Lena Einhorn's ideas

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archibald
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Lena Einhorn's ideas

Post by archibald » Wed Jan 24, 2018 8:02 am

Hi,

I have just finished, 'A shift in Time' (thanks to a useful recommendation) and been kindly linked to Robert Price's review of, 'The Jesus Mystery'.

I find myself very enamoured, for some reason, with the ideas Einhorn appears to put forward. In feeling like this, I am very much aware of the potential pitfall of merely being swayed by the novelty of a recent read. It has been the case in the past that I have not immediately noticed possible flaws or outright contraindications in a Jesus thesis that I have only recently come across. Daniel Unterbrink is a good example.

So, I thought I'd start a thread to hear what others think of Einhorn's ideas and perhaps learn something from that.

Cheers.

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Ben C. Smith
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Re: Lena Einhorn's ideas

Post by Ben C. Smith » Wed Jan 24, 2018 8:16 am

archibald wrote:
Wed Jan 24, 2018 8:02 am
Hi,

I have just finished, 'A shift in Time' (thanks to a useful recommendation) and been kindly linked to Robert Price's review of, 'The Jesus Mystery'.

I find myself very enamoured, for some reason, with the ideas Einhorn appears to put forward. In feeling like this, I am very much aware of the potential pitfall of merely being swayed by the novelty of a recent read. It has been the case in the past that I have not immediately noticed possible flaws or outright contraindications in a Jesus thesis that I have only recently come across. Daniel Unterbrink is a good example.

So, I thought I'd start a thread to hear what others think of Einhorn's ideas and perhaps learn something from that.
Not to prevent anybody from chiming in on this thread, but there was a thread about her book a while ago which may be of interest: viewtopic.php?f=3&t=2254. Lena Einhorn herself also joined the forum and posted more than 100 times: search.php?author_id=7201&sr=posts.
ΤΙ ΕΣΤΙΝ ΑΛΕΘΕΙΑ

Giuseppe
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Re: Lena Einhorn's ideas

Post by Giuseppe » Wed Jan 24, 2018 8:35 am

My review in short:

1) I doubt strongly that ''Mark'' and ''Matthew'' were at the same time allies in the Conspiracy (to mask the 'Egyptian' behind their Gospel Jesus) and enemies in theology. I would have liked more a lot that only ''Mark'' knew the secret (''Jesus''=the 'Egyptian') while ''Matthew'' was only the his poor victim (but Einhorn has need of Matthew in his theory, since Matthew quotes the ''Egypt'').

2) the fables about the Birth, the Fugue to Egypt, the Infancy, etc, are better seen definitely as pure anti-marcionite propaganda.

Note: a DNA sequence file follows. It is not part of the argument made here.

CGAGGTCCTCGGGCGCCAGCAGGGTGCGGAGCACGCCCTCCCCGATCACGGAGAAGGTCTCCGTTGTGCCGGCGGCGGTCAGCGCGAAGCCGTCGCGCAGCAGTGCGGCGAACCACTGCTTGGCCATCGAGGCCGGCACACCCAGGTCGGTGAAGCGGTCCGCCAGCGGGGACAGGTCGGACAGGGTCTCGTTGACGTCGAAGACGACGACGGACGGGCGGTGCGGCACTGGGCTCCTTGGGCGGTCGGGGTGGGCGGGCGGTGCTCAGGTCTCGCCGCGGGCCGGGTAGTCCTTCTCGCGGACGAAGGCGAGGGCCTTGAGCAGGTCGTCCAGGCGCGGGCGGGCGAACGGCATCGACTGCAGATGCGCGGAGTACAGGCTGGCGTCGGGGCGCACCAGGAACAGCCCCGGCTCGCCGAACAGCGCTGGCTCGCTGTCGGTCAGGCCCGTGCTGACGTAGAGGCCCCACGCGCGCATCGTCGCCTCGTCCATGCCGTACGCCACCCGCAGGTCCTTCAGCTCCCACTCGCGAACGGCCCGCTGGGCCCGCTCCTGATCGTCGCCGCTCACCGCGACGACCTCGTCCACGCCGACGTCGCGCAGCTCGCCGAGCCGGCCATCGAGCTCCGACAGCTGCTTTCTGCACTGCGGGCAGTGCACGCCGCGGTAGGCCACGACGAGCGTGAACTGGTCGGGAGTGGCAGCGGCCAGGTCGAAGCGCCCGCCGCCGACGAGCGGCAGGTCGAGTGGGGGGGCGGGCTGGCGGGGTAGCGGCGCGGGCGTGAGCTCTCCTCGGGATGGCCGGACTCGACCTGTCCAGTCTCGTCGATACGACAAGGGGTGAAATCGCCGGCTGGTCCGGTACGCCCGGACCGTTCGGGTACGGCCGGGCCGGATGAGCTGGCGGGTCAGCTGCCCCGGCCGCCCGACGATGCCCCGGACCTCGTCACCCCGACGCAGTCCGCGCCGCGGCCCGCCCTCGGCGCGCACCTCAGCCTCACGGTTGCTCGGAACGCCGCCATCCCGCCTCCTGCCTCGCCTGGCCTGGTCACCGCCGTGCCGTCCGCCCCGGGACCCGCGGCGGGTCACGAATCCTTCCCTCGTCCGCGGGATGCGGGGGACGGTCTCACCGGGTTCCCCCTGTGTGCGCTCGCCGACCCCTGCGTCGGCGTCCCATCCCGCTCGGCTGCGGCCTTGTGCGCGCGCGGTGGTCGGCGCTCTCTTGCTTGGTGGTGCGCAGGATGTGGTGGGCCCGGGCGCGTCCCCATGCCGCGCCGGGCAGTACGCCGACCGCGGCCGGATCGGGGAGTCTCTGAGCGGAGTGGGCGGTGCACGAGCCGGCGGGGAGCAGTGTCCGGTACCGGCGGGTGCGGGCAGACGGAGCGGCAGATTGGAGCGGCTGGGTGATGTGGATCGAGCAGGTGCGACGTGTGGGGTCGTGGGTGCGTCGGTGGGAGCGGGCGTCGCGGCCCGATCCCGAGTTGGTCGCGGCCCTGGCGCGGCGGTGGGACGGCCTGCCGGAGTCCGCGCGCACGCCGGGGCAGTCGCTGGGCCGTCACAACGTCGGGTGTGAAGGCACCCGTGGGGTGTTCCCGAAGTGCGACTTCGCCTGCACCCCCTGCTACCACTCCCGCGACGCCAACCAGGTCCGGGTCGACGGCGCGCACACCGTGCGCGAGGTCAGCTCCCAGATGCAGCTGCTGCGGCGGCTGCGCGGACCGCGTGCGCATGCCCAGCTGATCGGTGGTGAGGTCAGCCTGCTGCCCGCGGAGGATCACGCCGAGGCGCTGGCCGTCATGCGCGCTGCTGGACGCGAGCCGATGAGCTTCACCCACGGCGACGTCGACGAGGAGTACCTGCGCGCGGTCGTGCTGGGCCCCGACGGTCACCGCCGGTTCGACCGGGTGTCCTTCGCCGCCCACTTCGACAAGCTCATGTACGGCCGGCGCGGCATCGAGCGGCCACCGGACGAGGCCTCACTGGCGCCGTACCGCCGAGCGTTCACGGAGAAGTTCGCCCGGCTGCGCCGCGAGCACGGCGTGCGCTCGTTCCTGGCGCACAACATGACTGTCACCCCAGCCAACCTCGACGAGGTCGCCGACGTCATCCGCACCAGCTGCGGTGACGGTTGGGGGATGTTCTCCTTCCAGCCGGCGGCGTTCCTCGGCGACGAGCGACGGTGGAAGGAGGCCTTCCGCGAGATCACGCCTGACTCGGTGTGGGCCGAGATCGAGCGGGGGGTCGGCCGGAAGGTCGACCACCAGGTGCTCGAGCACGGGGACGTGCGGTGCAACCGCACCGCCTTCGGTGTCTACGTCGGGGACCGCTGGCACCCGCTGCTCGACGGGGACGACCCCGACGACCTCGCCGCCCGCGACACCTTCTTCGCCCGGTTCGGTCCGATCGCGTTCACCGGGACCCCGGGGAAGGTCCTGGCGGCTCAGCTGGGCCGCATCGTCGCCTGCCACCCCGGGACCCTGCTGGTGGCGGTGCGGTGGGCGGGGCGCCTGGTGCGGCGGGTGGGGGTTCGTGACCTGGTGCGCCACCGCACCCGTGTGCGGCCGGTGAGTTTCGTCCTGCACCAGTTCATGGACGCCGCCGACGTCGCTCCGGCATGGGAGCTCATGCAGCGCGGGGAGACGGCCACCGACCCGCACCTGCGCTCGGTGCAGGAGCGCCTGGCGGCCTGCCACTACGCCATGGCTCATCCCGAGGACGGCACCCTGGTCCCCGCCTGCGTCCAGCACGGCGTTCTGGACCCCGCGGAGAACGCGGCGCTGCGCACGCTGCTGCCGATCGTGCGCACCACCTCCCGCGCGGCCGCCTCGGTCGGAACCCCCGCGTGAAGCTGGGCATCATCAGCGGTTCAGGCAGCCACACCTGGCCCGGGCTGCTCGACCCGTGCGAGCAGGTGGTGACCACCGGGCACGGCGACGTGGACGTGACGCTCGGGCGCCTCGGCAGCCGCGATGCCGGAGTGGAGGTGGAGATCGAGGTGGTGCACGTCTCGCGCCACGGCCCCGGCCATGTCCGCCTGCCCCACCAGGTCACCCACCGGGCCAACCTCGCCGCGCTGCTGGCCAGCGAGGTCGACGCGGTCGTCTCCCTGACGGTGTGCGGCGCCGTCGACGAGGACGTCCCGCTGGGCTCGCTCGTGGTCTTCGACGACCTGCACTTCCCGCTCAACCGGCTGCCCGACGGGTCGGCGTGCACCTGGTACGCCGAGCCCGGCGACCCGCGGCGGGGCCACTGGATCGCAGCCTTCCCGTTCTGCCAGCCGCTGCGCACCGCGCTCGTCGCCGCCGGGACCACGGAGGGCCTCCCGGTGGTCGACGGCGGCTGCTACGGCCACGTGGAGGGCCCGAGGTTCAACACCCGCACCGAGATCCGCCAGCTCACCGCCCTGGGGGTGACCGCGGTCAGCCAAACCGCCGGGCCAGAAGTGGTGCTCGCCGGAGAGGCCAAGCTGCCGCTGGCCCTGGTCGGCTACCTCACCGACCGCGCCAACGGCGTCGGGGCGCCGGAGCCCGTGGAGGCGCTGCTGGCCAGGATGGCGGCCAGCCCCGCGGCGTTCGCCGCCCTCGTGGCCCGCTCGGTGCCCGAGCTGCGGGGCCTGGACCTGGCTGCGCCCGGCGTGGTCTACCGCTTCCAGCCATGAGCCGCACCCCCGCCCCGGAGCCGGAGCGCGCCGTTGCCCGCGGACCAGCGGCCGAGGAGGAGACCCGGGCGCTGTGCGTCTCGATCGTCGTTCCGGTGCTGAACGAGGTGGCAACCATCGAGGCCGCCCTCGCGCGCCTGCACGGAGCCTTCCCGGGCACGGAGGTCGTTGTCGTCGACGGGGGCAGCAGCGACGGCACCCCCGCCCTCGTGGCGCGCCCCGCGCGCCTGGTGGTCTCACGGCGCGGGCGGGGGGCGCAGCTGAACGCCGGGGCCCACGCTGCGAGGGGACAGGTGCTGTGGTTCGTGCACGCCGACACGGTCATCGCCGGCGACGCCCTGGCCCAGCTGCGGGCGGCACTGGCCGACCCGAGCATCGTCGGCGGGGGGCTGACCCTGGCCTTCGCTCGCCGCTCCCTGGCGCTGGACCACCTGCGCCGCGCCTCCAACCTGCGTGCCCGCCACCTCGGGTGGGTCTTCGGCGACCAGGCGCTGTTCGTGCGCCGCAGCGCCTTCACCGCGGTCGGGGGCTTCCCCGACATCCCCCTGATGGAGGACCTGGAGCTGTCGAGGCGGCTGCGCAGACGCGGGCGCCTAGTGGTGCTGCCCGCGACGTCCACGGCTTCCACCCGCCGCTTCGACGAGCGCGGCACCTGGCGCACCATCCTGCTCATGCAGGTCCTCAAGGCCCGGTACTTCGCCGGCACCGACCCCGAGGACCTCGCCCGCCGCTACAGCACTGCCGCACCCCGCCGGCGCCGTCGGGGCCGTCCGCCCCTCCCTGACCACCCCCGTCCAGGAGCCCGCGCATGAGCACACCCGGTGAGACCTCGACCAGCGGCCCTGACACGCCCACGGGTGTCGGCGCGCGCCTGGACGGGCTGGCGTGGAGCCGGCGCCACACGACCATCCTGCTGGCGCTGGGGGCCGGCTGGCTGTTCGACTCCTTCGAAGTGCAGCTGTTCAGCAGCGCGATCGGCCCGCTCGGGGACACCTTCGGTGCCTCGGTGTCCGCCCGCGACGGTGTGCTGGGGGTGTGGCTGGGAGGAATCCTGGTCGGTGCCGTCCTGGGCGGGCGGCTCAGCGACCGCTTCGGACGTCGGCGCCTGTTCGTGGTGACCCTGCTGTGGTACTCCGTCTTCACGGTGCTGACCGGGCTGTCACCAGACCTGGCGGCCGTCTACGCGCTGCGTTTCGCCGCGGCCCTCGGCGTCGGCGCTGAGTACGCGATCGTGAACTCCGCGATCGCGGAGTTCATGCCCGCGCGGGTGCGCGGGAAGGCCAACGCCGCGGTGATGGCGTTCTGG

3) I would like to see the 'Egyptian' as one of the co-opted figures (just as Jesus ben Ananias) and not as the cause of the Christianity.

4) last but not least, Paul remains an enigma for any paradigm where a historical Jesus is assumed.
Nihil enim in speciem fallacius est quam prava religio. -Liv. xxxix. 16.

archibald
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Re: Lena Einhorn's ideas

Post by archibald » Wed Jan 24, 2018 1:18 pm

Ben C. Smith wrote:
Wed Jan 24, 2018 8:16 am
archibald wrote:
Wed Jan 24, 2018 8:02 am
Hi,

I have just finished, 'A shift in Time' (thanks to a useful recommendation) and been kindly linked to Robert Price's review of, 'The Jesus Mystery'.

I find myself very enamoured, for some reason, with the ideas Einhorn appears to put forward. In feeling like this, I am very much aware of the potential pitfall of merely being swayed by the novelty of a recent read. It has been the case in the past that I have not immediately noticed possible flaws or outright contraindications in a Jesus thesis that I have only recently come across. Daniel Unterbrink is a good example.

So, I thought I'd start a thread to hear what others think of Einhorn's ideas and perhaps learn something from that.
Not to prevent anybody from chiming in on this thread, but there was a thread about her book a while ago which may be of interest: viewtopic.php?f=3&t=2254. Lena Einhorn herself also joined the forum and posted more than 100 times: search.php?author_id=7201&sr=posts.
Thx

archibald
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Re: Lena Einhorn's ide

Post by archibald » Wed Jan 24, 2018 1:26 pm

One thought I have had:

What if, instead of concluding that there was a time shift, to relocate an actual, controversial figure (safely) in the 30's (a time of relative peace and quiet, apparently, where there would be no 'competing narratives' to lead the reader to uncover the deception) we suggested that events from later were used as a stage set for an invented figure placed (safely, for similar reasons) in the 30's?